3. When the first pair of partitions is processed, clear the in-memory hash table and load the partition file from the build table. Do the probe phase using the second partition from the probe table. Repeat until all partitions are processed.

Note that if we have a skewed data set, a single partition from the build table might not fit into memory. In this case, the algorithm does the following:

  1. Read as much as possible from the partition into main memory
  2. Run the entire probe phase reading the whole probe partition
  3. Clear the in-memory hash table
  4. Jump back to step one as long as there is more data in the build partition.

Hash join in MySQL

As mentioned, this worklog aims to implement hash join for inner joins where applicable.

When will it be used

As the first step, we will simply replace Block Nested Loop with hash join whenever possible. In the case of a simple two-table join, hash join can be used if we have at least one equi-join condition. Consider the below queries:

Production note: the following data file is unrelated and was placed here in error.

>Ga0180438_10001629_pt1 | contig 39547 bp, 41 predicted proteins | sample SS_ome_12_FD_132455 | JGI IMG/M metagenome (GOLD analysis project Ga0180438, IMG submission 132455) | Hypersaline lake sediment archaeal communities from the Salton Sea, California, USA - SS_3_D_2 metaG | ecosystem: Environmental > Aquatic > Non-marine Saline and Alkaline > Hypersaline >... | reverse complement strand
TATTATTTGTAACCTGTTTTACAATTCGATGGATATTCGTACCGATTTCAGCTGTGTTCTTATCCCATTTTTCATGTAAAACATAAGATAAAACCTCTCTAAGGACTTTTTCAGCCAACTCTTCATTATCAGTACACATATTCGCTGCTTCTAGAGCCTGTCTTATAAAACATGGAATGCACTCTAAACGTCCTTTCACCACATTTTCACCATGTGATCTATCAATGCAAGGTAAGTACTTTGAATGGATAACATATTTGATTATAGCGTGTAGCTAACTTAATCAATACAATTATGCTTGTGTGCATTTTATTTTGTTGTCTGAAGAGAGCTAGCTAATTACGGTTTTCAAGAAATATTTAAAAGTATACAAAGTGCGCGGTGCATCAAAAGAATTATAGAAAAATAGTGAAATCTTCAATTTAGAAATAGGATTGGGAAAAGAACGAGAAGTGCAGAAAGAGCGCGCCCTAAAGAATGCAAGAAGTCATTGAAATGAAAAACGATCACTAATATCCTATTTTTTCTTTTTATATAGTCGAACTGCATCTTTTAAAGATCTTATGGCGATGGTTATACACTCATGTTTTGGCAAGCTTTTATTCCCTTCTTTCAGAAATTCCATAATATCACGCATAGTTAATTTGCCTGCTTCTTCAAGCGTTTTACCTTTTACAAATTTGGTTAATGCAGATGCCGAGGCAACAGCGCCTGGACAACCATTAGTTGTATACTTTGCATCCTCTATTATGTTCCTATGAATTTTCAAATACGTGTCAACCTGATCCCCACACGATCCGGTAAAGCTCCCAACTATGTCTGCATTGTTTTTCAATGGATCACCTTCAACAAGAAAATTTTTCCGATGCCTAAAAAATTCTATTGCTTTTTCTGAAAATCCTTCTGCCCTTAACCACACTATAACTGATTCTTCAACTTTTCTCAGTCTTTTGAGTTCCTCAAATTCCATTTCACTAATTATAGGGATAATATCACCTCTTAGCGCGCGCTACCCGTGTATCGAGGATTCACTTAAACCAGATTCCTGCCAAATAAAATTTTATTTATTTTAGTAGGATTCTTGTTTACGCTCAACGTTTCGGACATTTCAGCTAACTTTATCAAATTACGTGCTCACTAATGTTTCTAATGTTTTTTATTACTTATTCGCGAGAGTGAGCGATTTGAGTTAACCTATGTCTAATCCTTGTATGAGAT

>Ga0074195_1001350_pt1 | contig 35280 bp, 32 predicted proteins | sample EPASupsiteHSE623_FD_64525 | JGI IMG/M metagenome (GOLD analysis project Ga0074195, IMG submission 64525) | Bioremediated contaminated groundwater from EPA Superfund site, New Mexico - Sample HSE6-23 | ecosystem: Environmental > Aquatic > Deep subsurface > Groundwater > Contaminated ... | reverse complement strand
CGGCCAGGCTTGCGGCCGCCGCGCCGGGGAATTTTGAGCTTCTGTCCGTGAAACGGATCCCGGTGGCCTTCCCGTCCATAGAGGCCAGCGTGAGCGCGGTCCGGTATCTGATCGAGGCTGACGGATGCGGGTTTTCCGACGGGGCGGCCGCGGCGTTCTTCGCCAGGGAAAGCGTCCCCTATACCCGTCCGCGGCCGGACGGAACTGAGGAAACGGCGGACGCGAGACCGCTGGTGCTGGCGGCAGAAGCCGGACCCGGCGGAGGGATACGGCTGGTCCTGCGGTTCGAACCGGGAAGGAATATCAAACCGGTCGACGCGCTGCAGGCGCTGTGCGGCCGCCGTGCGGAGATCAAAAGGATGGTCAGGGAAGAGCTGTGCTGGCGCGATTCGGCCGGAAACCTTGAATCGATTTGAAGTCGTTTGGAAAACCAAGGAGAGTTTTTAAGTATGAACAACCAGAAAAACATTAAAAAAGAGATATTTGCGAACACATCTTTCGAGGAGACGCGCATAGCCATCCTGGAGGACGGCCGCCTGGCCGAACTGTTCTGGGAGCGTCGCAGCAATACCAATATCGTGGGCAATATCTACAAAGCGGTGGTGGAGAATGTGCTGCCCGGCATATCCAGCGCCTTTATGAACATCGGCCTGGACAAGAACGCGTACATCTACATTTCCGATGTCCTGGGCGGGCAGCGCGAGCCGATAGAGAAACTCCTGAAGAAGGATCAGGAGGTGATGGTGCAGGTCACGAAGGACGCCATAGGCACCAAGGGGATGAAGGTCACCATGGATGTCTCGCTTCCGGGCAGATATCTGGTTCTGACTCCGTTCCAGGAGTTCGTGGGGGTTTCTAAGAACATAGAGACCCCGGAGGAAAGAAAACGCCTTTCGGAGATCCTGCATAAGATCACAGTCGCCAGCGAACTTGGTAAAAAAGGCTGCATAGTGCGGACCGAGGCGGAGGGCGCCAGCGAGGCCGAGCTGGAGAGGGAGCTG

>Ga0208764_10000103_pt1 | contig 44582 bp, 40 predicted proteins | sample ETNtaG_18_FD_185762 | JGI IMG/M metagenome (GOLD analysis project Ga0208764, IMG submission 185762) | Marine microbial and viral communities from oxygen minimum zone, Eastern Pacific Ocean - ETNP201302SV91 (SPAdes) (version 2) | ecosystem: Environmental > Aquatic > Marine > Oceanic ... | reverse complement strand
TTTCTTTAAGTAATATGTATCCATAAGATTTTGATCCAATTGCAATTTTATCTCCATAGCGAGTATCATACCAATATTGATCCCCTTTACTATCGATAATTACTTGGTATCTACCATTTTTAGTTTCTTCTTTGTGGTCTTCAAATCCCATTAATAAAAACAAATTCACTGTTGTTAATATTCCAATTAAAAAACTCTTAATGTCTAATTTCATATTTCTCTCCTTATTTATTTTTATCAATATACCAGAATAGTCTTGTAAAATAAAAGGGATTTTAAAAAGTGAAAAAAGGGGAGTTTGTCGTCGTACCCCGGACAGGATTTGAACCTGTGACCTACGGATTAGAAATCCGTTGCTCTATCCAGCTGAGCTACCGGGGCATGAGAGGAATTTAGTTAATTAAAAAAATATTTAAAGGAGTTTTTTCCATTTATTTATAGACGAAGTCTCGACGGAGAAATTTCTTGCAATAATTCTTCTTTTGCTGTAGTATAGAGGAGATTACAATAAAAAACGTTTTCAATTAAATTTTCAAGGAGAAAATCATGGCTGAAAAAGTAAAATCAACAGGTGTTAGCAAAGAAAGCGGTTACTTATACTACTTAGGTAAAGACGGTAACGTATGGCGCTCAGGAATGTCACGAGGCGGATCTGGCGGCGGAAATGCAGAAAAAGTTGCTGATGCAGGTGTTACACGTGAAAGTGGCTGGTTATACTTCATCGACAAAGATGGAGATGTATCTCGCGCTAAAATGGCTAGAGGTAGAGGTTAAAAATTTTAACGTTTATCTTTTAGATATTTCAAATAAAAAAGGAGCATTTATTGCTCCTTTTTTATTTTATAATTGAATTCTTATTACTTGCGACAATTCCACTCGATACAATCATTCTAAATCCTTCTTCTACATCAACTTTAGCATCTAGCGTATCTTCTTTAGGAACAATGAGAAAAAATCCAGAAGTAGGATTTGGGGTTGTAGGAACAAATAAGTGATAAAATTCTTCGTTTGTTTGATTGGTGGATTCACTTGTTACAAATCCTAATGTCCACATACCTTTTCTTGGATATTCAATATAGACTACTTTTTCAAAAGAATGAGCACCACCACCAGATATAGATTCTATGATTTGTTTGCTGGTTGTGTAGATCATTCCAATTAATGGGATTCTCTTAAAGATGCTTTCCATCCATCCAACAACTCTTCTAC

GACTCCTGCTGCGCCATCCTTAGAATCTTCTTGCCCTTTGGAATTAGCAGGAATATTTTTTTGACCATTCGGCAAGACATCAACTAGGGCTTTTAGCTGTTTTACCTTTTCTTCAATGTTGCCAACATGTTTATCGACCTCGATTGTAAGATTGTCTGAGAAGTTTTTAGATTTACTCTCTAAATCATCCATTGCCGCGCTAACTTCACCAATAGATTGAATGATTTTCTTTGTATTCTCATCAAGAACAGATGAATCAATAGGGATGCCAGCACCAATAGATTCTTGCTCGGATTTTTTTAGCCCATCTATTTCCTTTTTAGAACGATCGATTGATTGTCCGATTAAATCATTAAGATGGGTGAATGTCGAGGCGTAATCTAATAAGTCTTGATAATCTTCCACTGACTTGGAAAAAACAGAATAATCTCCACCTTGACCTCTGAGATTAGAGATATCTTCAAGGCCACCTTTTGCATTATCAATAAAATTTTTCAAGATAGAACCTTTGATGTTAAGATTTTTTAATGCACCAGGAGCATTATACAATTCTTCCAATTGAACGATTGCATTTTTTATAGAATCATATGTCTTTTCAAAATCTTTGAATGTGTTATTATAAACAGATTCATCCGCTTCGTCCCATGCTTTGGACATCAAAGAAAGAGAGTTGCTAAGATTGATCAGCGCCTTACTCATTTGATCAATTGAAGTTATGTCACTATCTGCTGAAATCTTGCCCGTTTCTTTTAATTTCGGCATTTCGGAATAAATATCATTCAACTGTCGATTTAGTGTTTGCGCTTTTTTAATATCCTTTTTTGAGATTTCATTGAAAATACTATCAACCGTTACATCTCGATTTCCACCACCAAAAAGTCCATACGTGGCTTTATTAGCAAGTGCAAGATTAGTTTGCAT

CREATE TABLE t1 (t1_1 INT, t1_2 INT);
  CREATE TABLE t2 (t2_1 INT, t2_2 INT)

  1) SELECT * FROM t1 JOIN t2 ON (t1.t1_1 = t2.t2_1);
  2) SELECT * FROM t1 JOIN t2 ON (t1.t1_1 = t2.t2_1 AND t1.t1_2 = t2.t2_2);
  3) SELECT * FROM t1 JOIN t2 ON (t1.t1_1 = t2.t2_1 AND t2.t2_2 > 43);
  4) SELECT * FROM t1 JOIN t2 ON (t1.t1_1 + t1.t1_2 = t2.t2_1);
  5) SELECT * FROM t1 JOIN t2 ON (FLOOR(t1.t1_1 + t1.t1_2) = CEIL(t2.t2_1 = 

In all of the queries above, hash join can be used to execute the joins because

  • Each query has at least one equi-join condition between the two tables.
  • Each side of the join condition only refers to their corresponding table. As

in query 4 and 5, each side of the join condition doesn't have to be a simple column. It can be a more complex expression, as long as the expression only contains columns from its corresponding table.

In a multi-table join, the same conditions must hold. Consider the following query and it's possible query plan:

  CREATE TABLE t1 (col1 INT, col2 INT);
  CREATE TABLE t2 (col1 INT, col2 INT);
  CREATE TABLE t3 (col1 INT, col2 INT);

    t2 ON (t1.col1 = t2.col1)
    t3 ON (t2.col1 = t3.col1 AND t1.col2 = t3.col2);

   (HJ) - t2.col1 = t3.col1 AND t1.col2 = t3.col2
   /  \
  |   t3
 (HJ) - t1.col1 = t2.col1